Dr. Oz is what would happen if Alex Jones and Mother Jones had a baby. And perhaps short of murdering somebody on live TV, there is literally nothing Dr. Oz won't say or do for money.
In a move steeped in nonsense, Dr. Mehmet Oz has been appointed by Donald Trump to the President's Council on Sport, Fitness and Nutrition. Since his views on health and medicine are so lacking in scientific evidence, we have no idea why anyone is still listening to him at all anymore.
With my old friend Dr. Oz squarely within the virtual anus of the intestinal machinations of some most recent news cycles, I just can't resist focusing on him again. Here's some really terrible art I've created over the years.
Dr. Oz is a fraud who ought to be fired from Columbia University and have his medical license revoked. Instead, he's headed to the White House.
The 1,500th episode of The Dr. Oz Show recently aired, or in TV parlance it's now "in the can." And after peddling suspect science for nine years, that's basically where this show belongs. Ratings are tanking, his audience is yawning – and we hardly noticed his tired milestone. Our medical advice: Oz = Irrelevance.
His message that some fruit will cure anxiety is nothing new for Dr. Oz. This medical hoodwinker has been this preaching this nonsense for years. A post from his website listed "7 Anxiety-Fighting Foods You Have to Try." It's just another dopey Dr. Oz oversimplification of a serious, complex issue.
Apparently, you can make any claim with an Asterisk (*), so long as the asterisk clarifies that your claim isn't true. In one of Dr. Oz's latest press releases, the TV 'doc' touts apple cider vinegar (or any vinegar) as a miracle health benefit: it improves blood flow, prevents diabetes, encourages weight loss, and prevents cancer. But not too long ago on the Dr. Oz show, he caveats his claims by saying this: "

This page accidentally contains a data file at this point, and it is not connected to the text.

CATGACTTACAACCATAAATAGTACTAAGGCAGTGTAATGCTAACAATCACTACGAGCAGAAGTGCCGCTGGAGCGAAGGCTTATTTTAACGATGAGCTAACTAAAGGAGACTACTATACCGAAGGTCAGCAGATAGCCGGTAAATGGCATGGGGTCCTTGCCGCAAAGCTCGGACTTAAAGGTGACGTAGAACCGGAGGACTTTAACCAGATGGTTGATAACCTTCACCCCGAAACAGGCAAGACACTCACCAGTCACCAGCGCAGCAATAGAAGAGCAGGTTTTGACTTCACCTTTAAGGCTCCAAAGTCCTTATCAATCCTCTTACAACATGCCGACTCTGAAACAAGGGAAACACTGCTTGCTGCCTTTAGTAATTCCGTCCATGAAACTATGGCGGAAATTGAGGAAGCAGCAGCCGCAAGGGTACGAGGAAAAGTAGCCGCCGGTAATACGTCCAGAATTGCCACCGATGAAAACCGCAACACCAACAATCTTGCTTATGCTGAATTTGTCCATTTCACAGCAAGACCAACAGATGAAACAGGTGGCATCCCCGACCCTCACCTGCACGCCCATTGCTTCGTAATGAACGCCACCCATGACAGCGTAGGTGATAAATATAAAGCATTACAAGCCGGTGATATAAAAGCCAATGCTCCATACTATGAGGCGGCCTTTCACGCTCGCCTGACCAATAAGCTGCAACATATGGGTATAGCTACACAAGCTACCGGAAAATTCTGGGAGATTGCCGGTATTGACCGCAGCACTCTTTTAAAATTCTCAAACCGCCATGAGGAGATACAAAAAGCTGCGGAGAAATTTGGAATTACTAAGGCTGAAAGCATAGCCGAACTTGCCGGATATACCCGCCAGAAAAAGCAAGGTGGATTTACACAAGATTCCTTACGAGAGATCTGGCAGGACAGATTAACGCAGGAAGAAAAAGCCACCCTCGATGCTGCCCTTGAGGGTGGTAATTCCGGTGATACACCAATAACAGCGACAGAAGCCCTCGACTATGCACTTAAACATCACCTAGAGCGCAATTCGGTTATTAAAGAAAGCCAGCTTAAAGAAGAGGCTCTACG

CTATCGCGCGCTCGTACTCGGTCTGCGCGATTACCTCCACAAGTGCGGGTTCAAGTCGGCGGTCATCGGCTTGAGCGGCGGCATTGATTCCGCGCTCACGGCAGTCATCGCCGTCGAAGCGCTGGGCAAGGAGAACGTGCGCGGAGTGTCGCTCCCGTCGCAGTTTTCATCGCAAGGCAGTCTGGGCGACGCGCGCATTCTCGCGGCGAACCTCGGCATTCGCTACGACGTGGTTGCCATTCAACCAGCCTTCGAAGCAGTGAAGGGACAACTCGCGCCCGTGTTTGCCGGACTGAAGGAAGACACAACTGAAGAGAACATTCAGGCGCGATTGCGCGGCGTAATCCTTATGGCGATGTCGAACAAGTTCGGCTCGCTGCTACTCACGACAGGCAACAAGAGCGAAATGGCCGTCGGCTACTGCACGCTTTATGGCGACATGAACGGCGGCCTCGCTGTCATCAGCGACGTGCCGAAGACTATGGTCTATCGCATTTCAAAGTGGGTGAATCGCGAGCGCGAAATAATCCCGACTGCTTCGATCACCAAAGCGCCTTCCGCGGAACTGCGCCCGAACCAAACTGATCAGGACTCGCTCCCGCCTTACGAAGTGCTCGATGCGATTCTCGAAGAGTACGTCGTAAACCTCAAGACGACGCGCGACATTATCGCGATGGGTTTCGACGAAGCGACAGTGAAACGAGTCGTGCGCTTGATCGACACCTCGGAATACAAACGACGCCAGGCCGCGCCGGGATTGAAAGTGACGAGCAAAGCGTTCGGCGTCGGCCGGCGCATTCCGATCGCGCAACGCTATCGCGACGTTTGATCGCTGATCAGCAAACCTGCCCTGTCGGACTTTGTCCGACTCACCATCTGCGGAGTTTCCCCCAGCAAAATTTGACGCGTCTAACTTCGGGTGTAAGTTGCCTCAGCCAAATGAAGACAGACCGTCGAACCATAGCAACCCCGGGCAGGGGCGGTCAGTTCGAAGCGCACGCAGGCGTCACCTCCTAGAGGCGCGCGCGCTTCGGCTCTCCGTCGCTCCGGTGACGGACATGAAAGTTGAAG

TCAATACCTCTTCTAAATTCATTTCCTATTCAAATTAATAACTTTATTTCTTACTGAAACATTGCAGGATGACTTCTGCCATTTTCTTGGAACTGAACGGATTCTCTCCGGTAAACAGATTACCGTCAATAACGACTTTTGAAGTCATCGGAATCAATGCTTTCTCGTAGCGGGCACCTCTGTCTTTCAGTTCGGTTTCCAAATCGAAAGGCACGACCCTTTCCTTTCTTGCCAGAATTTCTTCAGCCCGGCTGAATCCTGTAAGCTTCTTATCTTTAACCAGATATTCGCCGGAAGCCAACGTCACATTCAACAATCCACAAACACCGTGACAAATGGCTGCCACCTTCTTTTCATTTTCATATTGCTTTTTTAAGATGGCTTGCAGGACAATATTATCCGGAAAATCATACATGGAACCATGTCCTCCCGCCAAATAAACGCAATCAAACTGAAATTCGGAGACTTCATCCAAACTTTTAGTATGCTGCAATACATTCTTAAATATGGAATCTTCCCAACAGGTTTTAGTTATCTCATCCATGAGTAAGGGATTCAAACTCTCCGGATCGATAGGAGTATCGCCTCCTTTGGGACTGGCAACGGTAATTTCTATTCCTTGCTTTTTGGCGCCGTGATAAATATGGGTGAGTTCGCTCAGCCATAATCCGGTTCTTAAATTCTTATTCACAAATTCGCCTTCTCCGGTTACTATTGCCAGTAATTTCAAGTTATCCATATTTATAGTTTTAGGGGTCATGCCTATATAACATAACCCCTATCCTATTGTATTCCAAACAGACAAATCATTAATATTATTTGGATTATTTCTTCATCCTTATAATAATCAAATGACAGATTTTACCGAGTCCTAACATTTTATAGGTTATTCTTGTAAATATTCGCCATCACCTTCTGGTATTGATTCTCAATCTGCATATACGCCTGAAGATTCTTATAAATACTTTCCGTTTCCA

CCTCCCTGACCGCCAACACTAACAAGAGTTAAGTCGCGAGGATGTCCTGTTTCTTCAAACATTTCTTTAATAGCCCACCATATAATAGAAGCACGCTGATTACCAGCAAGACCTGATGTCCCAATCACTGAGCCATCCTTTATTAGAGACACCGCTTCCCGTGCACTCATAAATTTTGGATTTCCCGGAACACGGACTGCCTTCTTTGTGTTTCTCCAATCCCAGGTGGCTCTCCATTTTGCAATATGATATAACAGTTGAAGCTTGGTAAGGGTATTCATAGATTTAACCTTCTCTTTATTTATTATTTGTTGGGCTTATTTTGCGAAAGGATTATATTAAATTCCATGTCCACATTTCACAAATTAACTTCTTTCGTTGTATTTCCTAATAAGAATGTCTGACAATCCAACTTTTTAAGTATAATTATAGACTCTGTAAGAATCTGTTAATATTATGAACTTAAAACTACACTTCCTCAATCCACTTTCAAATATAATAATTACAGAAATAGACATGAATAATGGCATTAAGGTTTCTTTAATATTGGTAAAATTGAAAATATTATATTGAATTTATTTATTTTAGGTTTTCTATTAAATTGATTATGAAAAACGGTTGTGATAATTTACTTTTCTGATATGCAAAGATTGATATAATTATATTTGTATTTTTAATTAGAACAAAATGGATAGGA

The Dr. Oz Show averaged 3.8 million viewers in 2012, but viewership plummeted to 1.8 million for the season that ended in May. We're halfway there, people. Only 1.8 million to go!
When I was 17 years old I had every place kicker s nightmare: ingrown toenails. Worse was that I ignored the problem for too long and had to have them professionally removed. My pediatrician referred me to a local podiatrist and I left school early one day to get my toes clipped.
Another group of serious doctors calls for the television kind to be regulated.
After six years on the air, Dr. Oz says he s making some changes to his popular TV show, viewed daily by millions. Following the media firestorm from that letter from physicians across the country, Oz has now admitted publicly he was wrong to endorse so many miracle weight loss pills. Most recently, he announced the addition of Dr. Michael Crupain to his staff. His duties would include (according to the press release) being
This week in health news: Oprah Network pulls the plug on the Dr. Oz radio show, the European Commission says sick cattle to be treated with homeopathy, and the FDA takes a closer look at the efficacy of antimicrobial soaps and hand sanitizers